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VoltaStream ZERO NXP i.MX6ULL Linux Audio Board Follows Raspberry Pi Zero Form Factor

August 10th, 2017 20 comments

Back in 2013. Philip came with the idea of designing a development board for audio application, and after various experiments with off-the shelf Raspberry Pi boards and audio DACs,  he founded PolyVection company, and started designing the board. Forwarding to today, he has completed his work and introduced VoltaStream ZERO to the world, a board based on NXP i.MX6ULL processor with 512MB or 1GB RAM, and a choice of Texas Instruments DAC. It also follows Raspberry Pi Zero form factor, like the upcoming Banana Pi BPI-M2 Zero board. VoltaStream ZERO specifications: SoC – NXP i.MX6ULL ARM Cortex-A7 processor @ 996 MHz System Memory – 512 MB or 1 GB DDR3 Storage – micro SD card slot Audio 1x I2S for integrated DAC, 1x I2S for GPIO access, 1x S/PDIF header / TOSLINK jack Analog DAC – Texas Instruments PCM5121 (106 dB) or PCM5142 (112 dB) USB – 1x micro USB slave port (USB gadget mode supported), 1x USB type A…

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Zidoo X7 TV Box Review – Part 1: Unboxing & Teardown

August 9th, 2017 6 comments

Zidoo X7 is another Rockchip RK3328 based TV box that has the advantage of coming with 2GB RAM, 802.11ac WiFi and Bluetooth 4.1, as well as Zidoo firmware support, compared to its cheaper competitors such as A95X R2 TV box. The company sent me a review sample to check out it. As a side note, it was quite a challenge to get the box, as my country of residence enacted a new law requiring a “broadcasting license” to import TV boxes and HDMI dongles, even if you get just one unit, so the first attempt failed to got through customs, but eventually I managed to get the box through a local reseller. Back to the review… As usual I’ll write a first part showcasing the hardware design today, before testing the firmware, and publishing my results next month. Zidoo X7 Unboxing The package shows some of the key features of the box like 4K, 3D, H.265/HEVC video support, Android 7.0…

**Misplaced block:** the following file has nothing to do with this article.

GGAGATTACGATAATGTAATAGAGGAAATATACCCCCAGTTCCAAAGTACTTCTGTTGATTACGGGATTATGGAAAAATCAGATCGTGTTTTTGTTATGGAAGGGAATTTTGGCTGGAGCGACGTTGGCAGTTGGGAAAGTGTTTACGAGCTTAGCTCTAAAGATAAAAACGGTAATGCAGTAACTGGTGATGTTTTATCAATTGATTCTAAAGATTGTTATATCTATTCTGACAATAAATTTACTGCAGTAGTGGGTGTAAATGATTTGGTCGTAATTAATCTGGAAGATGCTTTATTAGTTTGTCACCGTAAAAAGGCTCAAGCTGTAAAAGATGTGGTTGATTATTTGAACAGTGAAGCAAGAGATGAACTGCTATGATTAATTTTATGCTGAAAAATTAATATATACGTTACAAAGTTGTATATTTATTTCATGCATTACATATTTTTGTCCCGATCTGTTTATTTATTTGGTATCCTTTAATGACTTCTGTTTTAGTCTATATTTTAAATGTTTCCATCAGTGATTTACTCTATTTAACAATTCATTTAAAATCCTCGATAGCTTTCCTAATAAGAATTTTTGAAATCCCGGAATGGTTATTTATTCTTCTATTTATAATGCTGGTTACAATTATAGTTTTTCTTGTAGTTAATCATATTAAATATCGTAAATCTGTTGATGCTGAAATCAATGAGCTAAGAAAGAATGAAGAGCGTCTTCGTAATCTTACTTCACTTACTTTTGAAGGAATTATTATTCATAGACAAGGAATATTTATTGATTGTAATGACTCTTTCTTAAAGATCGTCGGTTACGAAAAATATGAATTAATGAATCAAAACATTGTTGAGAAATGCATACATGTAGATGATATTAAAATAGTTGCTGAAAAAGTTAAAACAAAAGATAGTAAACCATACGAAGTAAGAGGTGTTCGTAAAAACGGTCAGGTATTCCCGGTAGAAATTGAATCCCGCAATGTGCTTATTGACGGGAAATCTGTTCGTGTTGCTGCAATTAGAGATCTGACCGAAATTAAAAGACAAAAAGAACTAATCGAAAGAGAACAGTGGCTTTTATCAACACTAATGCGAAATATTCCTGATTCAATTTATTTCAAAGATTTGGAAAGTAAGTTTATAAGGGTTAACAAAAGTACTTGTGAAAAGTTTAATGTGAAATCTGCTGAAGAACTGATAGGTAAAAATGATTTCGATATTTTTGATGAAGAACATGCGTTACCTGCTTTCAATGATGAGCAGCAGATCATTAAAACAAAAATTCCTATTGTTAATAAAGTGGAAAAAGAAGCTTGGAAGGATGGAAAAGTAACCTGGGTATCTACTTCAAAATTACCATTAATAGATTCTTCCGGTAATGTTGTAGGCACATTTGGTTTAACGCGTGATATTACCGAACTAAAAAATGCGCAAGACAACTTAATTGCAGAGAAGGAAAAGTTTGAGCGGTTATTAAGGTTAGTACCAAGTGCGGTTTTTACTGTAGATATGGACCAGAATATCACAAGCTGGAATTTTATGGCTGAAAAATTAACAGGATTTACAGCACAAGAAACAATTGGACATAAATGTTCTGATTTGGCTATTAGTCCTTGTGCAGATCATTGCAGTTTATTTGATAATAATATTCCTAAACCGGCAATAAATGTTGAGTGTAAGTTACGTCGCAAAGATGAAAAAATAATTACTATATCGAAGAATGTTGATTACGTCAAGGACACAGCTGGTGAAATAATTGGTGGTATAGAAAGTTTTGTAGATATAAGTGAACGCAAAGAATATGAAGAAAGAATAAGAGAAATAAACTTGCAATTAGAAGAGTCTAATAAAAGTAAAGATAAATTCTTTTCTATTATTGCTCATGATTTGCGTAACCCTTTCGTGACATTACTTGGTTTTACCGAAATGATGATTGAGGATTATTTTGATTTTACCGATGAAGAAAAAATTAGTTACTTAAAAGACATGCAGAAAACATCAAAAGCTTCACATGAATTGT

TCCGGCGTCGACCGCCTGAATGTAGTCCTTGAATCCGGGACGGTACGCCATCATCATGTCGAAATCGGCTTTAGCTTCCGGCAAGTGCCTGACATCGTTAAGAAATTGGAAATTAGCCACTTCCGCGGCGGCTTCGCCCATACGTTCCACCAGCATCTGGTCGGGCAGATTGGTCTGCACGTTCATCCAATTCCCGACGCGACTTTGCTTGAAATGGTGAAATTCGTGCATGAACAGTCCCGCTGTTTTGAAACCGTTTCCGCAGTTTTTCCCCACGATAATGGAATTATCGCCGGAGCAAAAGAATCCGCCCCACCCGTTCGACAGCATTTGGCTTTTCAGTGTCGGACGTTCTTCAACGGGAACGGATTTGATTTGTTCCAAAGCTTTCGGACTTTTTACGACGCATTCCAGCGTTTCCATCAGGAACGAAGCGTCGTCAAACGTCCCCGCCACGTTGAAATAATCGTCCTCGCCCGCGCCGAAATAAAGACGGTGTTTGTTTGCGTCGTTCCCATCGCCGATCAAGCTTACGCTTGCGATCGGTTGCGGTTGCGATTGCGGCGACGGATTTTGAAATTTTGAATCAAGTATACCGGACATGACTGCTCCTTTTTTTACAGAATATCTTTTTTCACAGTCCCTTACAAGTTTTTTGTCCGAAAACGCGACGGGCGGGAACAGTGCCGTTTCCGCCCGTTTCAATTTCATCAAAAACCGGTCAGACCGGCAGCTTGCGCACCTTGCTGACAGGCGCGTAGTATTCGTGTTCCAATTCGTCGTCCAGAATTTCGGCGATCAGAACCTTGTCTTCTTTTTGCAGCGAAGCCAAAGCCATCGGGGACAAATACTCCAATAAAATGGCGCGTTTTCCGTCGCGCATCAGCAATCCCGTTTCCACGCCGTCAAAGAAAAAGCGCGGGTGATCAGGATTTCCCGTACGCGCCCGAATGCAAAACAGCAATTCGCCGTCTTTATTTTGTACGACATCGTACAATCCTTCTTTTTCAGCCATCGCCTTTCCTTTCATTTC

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Microchip EERAM Combines SRAM and Backup EEPROM into a Single Chip

August 9th, 2017 1 comment

Most micro-controllers comes with both SRAM volatile memory, and flash or EEPROM for non-volatile (persistent) memory, but Texas Instruments – and other companies – have been selling MCUs with FRAM (Ferroelectric Random Access Memory) and standalone FRAM chip, a non-volatile memory that delivers performance and power efficiency similar to SRAM, and much better endurance that either flash or EEPROM. You don’t see FRAM in that many MCUs and solutions, because it’s more expensive than having SRAM + flash, but some applications requiring ultra low power consumption and non-volatile storage write capabilities may benefit from the technology. Those include data logging, sensor networks, and batteryless applications. Microchip has also it own technology with EERAM, a non-volatile SRAM memory that includes a “shadow” EEPROM used to automatically backup data on power down with a small external capacitor providing enough power to save SRAM to the EEPROM. Once power is recovered (Vdd > Vtrip), the content of the EEPROM is copied back into…